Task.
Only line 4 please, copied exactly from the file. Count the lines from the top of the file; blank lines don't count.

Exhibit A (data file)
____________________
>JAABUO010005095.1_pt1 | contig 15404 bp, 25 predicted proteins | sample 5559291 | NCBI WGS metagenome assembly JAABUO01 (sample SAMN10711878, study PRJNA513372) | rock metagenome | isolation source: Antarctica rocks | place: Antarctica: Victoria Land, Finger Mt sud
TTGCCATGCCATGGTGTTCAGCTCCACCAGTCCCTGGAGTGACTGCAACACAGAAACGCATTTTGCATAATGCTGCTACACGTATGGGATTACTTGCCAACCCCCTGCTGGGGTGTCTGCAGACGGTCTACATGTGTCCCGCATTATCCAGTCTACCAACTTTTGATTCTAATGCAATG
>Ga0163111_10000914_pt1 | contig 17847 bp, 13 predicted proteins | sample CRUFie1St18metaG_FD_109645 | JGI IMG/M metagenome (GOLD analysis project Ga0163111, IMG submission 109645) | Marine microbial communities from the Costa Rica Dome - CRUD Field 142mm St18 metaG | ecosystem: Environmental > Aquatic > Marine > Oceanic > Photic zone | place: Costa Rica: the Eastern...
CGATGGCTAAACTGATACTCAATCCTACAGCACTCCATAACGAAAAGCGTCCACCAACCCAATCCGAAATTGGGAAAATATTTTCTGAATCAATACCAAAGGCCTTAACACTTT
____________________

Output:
CGATGGCTAAACTGATACTCAATCCTACAGCACTCCATAACGAAAAGCGTCCACCAACCCAATCCGAAATTGGGAAAATATTTTCTGAATCAATACCAAAGGCCTTAACACTTT